Too Much Medicine: A Doctor's Prescription for Better and More Affordable Healthcareby Dennis Gottfried
Written by a busy physician in active practice, Too Much Medicine is foremost about providing people with the best healthcare. Gottfried understands the strengths and
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Too Much Medicine describes how medical decisions are made and why concern for the patient’s well-being may get overlooked by financial motives and defensive medicine.
Written by a busy physician in active practice, Too Much Medicine is foremost about providing people with the best healthcare. Gottfried understands the strengths and weaknesses of American medicine and explains in plain language the reasons for needless, excessive, and often harmful healthcare, and how to prevent it.
Dr. Gottfried has a long first-hand knowledge of how medical decisions are made and why concern for the patient’s well-being often gets muddied by less noble, and often more expensive, motives that cause medical costs and health insurance rates to skyrocket. In the process of explaining the failures of our medical system, Dr. Gottfried provides information that will enable readers to take control of their own medical destiny, as well to offer solutions to the question of what our government can do about Too Much Medicine, and the dramatic reduction in health care costs.
- Paragon House Publishers
- Publication date:
- Sold by:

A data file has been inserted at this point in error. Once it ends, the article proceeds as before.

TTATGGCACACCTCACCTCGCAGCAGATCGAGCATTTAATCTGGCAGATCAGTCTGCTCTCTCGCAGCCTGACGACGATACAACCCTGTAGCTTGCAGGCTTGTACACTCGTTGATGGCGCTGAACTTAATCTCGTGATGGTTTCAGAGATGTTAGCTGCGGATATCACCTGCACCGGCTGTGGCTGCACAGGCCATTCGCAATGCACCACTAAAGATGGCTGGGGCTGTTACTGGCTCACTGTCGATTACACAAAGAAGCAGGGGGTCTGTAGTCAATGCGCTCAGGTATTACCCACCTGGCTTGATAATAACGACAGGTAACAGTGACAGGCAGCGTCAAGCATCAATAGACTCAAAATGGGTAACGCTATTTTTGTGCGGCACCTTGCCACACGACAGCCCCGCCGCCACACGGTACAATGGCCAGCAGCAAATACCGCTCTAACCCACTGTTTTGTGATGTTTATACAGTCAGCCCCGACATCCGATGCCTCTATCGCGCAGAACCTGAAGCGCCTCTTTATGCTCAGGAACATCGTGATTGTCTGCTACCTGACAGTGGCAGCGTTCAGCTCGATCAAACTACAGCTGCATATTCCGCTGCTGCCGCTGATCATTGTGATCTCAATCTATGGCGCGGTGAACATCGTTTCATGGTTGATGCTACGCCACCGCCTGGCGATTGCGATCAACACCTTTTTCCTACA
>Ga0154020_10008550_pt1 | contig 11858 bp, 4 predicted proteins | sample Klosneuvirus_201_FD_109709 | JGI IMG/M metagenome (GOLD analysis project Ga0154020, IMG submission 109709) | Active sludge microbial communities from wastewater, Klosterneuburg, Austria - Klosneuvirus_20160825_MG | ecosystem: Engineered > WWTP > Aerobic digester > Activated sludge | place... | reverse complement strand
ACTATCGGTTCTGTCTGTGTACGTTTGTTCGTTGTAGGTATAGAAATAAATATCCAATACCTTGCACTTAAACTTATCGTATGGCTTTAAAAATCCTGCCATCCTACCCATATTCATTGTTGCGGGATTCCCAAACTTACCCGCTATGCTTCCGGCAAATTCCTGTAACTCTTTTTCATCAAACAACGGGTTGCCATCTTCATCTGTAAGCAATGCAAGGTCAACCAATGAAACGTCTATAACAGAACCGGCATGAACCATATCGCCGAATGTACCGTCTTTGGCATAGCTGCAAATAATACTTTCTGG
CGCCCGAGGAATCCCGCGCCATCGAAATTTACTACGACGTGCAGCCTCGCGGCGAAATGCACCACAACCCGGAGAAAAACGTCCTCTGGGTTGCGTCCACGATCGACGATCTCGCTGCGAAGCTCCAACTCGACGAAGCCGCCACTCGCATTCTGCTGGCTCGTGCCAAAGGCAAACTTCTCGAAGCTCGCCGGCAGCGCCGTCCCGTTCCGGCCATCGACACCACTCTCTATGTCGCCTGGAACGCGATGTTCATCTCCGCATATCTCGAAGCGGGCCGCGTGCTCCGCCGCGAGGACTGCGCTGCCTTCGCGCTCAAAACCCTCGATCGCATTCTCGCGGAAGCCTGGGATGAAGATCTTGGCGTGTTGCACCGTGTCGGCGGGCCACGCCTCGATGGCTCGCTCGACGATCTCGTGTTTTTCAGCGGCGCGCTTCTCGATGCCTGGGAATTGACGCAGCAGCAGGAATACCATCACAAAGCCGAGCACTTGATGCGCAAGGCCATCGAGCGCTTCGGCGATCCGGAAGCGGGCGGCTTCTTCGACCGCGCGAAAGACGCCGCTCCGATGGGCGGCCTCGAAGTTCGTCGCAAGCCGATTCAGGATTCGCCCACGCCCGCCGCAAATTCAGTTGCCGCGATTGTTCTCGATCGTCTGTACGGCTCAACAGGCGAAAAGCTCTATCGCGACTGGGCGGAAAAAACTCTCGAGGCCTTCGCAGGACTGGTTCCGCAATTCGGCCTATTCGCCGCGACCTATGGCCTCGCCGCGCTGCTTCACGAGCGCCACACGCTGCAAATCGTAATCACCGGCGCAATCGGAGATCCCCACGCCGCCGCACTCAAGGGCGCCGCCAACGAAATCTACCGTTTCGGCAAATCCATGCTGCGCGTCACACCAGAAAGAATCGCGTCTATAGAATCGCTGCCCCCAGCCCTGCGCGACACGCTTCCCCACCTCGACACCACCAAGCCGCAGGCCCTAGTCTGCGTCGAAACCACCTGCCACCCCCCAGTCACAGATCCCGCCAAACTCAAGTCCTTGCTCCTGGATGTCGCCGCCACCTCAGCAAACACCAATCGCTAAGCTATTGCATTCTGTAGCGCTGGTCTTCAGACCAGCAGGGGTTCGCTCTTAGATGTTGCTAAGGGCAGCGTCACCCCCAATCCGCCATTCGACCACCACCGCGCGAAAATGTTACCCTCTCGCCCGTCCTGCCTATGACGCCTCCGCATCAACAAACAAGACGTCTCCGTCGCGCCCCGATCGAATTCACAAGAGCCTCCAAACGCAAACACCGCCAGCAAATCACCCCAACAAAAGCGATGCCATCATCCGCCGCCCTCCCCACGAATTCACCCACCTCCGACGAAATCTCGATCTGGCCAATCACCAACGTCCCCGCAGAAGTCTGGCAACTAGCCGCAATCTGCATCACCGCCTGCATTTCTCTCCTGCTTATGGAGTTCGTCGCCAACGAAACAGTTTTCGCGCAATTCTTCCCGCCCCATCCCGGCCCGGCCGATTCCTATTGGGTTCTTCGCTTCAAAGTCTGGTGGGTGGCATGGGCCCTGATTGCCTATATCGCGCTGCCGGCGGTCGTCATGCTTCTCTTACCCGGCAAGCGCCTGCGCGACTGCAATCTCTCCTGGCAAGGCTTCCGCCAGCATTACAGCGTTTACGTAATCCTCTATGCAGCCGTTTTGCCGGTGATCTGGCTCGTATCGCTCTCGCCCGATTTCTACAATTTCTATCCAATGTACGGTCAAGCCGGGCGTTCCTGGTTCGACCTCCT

- Barnes & Noble
- NOOK Book
- File size:
- 784 KB
Meet the Author
Dennis Gottfried is a general internist who has been in private practice in Connecticut for over 25 years. As a busy internist, he has between 3,000 and 5, 000 patients under his care at any given time. Prior to private practice, he worked as an emergency room physician in the Watts section of L.A. and for three years in the Public Health Service with Native Americans in Arizona. Dr. Gottfried is certified by the American College of Physicians and by the American College of Sports Medicine. In addition to his practice, he is the medical director of two cardiac rehabilitation programs and he co-hosts a weekly cable television program, Video Housecall, which airs in 100,000 homes. He is also associate professor of medicine at the University of Connecticut Medical School where he is actively involved in the teaching program. His training and extensive experience provides the qualifications for him to understand the strengths and weaknesses of American medicine.
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